The aim was to describe trends in prevalence, maternal age-specific prevalence, associated anomalies, clinical outcomes and the sensitivity of antenatal diagnosis of congenital anterior abdominal wall defects (in particular gastroschisis and exomphalos). Data were identified from a population-based register of major congenital abnormalities in the Northern health region of England, the Northern Congenital Abnormality Survey (NorCAS), between 1986 and 1996. 296 cases were notified; there were 133 cases of gastroschisis, 98 exomphalos, 30 limb-body wall defects and 23 other anterior abdominal wall defects. 12 cases could not be classified. In 19 (6 per cent) the initial diagnosis was changed following case review. 30 (30.6 per cent) cases of exomphalos were associated with a chromosomal anomaly compared with 1 (0.8 per cent) case of gastroschisis. The total prevalence for the 11 years was 6.33 (95 per cent CI=5.57-7.08) per 10 000 live births, still births and terminations of pregnancy, and the overall birth prevalence was 4.30 (95 per cent CI=3.68-4.93) per 10 000 live births and still births. For gastroschisis, there was a significant increase over the study period in both the total prevalence (1.48 in 1986 to 5.29 per 10 000 in 1996; chi(2)=8.41, p=0.00433) and the birth prevalence (1.48 in 1986 to 4.72 per 10 000 in 1996; chi(2)=7.42, p=0.00644), but there was no such significant increase for exomphalos (total prevalence chi(2)=2.29, p=0.13055; birth prevalence chi(2)=0.16, p=0.69348). The maternal age-specific prevalence was highest in the 11-19 year age group for gastroschisis but in the 35-39 year age group for exomphalos. Fewer pregnancies with gastroschisis resulted in a termination and a greater proportion of cases were alive at one year compared with exomphalos. The sensitivity of abnormality detection by ultrasonography was 75 per cent and 77.3 per cent for gastroschisis and exomphalos, respectively. Antenatal diagnosis improved from 47.4 per cent during 1986-91 to 80 per cent between 1992-96 for gastroschisis (chi(2)=5.7, p=0.00169), and from 55.6 per cent to 68.8 per cent for isolated exomphalos, although this increase was not significant. Total and birth prevalence of gastroschisis increased in the Northern region between 1986 and 1996. For exomphalos, there was a trend towards an increase in total prevalence and towards a decrease in birth prevalence. This decreasing trend has been accompanied by improvements in antenatal detection and subsequent termination of cases of exomphalos associated with other anomalies.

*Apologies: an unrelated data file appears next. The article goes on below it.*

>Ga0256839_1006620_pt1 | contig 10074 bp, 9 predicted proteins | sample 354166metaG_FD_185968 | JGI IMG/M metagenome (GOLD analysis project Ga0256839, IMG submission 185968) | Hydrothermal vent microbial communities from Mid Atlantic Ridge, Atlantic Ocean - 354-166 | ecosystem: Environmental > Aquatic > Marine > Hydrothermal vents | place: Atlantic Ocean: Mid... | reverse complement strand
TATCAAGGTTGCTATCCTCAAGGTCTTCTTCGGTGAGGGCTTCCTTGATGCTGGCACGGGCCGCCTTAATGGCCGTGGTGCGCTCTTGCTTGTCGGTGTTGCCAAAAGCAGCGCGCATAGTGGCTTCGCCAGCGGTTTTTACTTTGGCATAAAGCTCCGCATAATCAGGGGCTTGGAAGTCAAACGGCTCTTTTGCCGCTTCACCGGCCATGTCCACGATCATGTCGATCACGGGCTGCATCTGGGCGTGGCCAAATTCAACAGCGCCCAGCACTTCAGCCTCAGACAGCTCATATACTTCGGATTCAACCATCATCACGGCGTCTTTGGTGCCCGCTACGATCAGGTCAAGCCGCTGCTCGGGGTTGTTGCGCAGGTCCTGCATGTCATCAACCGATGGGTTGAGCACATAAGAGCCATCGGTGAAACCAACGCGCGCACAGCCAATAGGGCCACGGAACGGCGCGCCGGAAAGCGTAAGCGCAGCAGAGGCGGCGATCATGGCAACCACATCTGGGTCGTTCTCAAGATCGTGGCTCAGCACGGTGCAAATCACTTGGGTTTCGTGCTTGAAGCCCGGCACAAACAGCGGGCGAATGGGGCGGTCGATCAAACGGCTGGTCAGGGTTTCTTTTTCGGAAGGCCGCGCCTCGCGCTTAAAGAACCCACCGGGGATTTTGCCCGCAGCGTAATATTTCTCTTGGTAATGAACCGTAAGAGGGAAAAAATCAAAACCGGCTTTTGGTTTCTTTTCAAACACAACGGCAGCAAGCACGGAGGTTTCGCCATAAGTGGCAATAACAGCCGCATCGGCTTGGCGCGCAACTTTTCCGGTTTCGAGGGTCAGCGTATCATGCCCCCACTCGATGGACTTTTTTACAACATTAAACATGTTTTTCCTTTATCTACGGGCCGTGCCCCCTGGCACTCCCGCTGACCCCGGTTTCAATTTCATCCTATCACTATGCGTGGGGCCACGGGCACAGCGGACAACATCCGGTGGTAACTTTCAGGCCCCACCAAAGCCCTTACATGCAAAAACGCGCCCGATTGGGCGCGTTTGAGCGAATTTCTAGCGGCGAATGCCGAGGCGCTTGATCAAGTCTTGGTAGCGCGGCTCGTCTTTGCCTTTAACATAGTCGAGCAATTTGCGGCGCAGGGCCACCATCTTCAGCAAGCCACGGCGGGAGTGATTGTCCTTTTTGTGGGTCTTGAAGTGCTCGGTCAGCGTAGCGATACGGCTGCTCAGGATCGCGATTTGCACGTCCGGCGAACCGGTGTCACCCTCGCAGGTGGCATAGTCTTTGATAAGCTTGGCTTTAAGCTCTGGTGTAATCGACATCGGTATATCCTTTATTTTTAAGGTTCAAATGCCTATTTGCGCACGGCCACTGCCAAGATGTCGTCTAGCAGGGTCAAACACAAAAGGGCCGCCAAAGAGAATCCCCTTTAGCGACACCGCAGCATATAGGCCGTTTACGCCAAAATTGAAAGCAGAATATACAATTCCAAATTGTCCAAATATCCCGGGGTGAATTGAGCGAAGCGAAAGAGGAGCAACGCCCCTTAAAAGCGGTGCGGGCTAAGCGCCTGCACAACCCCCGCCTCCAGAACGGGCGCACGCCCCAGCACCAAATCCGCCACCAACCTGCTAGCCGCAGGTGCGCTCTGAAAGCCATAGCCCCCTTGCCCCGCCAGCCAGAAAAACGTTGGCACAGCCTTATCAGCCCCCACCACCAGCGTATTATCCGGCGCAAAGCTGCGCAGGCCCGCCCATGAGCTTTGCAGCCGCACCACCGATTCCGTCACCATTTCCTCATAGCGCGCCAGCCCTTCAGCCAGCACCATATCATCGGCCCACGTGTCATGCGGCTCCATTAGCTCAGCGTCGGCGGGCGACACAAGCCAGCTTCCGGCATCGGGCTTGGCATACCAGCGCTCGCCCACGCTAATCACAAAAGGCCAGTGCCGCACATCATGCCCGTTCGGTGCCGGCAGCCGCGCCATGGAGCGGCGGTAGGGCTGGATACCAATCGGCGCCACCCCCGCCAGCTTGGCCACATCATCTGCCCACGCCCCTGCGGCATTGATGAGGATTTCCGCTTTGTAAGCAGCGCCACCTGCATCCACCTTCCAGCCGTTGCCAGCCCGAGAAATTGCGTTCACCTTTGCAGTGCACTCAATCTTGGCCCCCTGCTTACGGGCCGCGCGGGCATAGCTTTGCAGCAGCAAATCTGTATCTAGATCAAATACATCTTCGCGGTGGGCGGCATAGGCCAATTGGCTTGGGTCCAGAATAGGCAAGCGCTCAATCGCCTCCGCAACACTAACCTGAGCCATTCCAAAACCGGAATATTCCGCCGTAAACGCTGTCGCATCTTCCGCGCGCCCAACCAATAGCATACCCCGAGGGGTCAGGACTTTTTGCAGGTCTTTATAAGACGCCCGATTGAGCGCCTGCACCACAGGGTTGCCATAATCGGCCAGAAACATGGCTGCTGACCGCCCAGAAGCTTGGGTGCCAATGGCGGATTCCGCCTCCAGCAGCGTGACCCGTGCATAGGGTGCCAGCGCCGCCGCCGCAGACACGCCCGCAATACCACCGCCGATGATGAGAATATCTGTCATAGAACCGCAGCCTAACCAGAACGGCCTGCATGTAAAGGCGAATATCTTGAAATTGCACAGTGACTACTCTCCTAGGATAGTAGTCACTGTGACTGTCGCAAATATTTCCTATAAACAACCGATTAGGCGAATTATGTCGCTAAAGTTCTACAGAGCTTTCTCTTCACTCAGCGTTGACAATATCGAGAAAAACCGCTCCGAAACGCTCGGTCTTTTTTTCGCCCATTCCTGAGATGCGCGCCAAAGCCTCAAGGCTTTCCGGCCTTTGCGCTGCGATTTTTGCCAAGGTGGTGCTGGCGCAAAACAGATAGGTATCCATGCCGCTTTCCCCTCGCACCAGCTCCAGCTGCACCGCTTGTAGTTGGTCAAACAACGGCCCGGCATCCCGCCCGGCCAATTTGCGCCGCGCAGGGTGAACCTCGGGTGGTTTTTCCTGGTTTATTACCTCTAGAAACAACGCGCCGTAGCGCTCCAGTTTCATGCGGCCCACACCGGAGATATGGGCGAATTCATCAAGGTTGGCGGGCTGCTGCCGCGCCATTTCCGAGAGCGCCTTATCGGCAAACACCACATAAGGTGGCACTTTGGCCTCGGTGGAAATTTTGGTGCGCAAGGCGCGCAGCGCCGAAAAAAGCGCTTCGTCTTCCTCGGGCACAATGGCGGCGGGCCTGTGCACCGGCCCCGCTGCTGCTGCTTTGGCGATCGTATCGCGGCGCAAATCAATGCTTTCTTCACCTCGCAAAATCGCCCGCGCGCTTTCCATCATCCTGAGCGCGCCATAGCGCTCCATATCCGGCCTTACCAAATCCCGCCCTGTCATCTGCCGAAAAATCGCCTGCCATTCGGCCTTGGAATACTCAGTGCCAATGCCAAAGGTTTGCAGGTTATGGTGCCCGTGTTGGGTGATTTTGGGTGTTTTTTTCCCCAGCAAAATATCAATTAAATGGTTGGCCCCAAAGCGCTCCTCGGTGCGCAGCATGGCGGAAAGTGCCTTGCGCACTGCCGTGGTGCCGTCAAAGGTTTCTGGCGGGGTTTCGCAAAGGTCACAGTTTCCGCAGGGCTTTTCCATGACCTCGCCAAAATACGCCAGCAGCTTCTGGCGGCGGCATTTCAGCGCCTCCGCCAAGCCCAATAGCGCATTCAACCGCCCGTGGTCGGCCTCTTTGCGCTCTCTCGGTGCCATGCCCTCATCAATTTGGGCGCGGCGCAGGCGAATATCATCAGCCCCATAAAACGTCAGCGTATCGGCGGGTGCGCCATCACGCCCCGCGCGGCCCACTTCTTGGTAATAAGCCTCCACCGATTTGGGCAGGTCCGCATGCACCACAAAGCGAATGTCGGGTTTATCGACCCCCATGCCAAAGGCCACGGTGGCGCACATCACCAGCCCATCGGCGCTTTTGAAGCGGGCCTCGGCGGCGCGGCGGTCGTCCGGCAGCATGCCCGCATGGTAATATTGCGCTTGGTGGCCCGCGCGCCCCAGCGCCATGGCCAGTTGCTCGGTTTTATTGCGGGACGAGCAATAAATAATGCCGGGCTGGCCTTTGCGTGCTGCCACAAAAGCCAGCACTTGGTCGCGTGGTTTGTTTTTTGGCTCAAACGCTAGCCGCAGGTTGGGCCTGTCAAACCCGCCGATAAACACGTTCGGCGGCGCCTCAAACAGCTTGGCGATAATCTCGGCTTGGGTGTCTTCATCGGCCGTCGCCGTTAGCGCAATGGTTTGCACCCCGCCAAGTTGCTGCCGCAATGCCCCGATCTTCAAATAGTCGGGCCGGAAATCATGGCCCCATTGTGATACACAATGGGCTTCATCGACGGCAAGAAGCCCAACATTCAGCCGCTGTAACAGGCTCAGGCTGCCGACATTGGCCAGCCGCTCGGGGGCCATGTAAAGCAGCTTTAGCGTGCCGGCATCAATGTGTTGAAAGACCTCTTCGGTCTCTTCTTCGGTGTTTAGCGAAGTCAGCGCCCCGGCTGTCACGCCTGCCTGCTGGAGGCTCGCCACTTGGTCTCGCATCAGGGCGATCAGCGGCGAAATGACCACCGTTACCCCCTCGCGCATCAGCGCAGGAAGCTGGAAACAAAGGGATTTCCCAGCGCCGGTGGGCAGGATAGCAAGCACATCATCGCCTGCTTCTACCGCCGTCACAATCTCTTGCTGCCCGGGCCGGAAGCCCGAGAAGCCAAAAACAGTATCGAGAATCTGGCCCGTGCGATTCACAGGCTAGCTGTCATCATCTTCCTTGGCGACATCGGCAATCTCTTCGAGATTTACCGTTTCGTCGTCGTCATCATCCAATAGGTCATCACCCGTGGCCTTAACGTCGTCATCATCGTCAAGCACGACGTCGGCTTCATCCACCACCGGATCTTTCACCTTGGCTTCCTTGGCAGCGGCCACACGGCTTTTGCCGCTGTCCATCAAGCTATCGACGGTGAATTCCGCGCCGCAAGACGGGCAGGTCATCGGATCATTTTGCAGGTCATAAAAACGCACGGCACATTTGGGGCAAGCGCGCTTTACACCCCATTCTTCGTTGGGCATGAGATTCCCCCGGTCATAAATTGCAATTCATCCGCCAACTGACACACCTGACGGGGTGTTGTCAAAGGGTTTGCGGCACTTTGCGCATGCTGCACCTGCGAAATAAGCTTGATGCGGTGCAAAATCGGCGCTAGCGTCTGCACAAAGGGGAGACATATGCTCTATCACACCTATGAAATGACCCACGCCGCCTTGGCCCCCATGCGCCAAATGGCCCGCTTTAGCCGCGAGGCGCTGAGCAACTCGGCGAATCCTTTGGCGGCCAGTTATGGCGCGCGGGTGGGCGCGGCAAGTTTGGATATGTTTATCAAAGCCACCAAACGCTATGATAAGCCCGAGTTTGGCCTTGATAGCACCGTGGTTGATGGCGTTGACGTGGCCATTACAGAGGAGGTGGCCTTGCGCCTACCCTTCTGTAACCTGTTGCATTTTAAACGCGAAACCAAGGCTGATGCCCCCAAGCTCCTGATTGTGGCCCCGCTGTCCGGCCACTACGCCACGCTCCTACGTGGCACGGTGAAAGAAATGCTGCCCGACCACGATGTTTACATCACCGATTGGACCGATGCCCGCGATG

Copyright 1999 John Wiley & Sons, Ltd.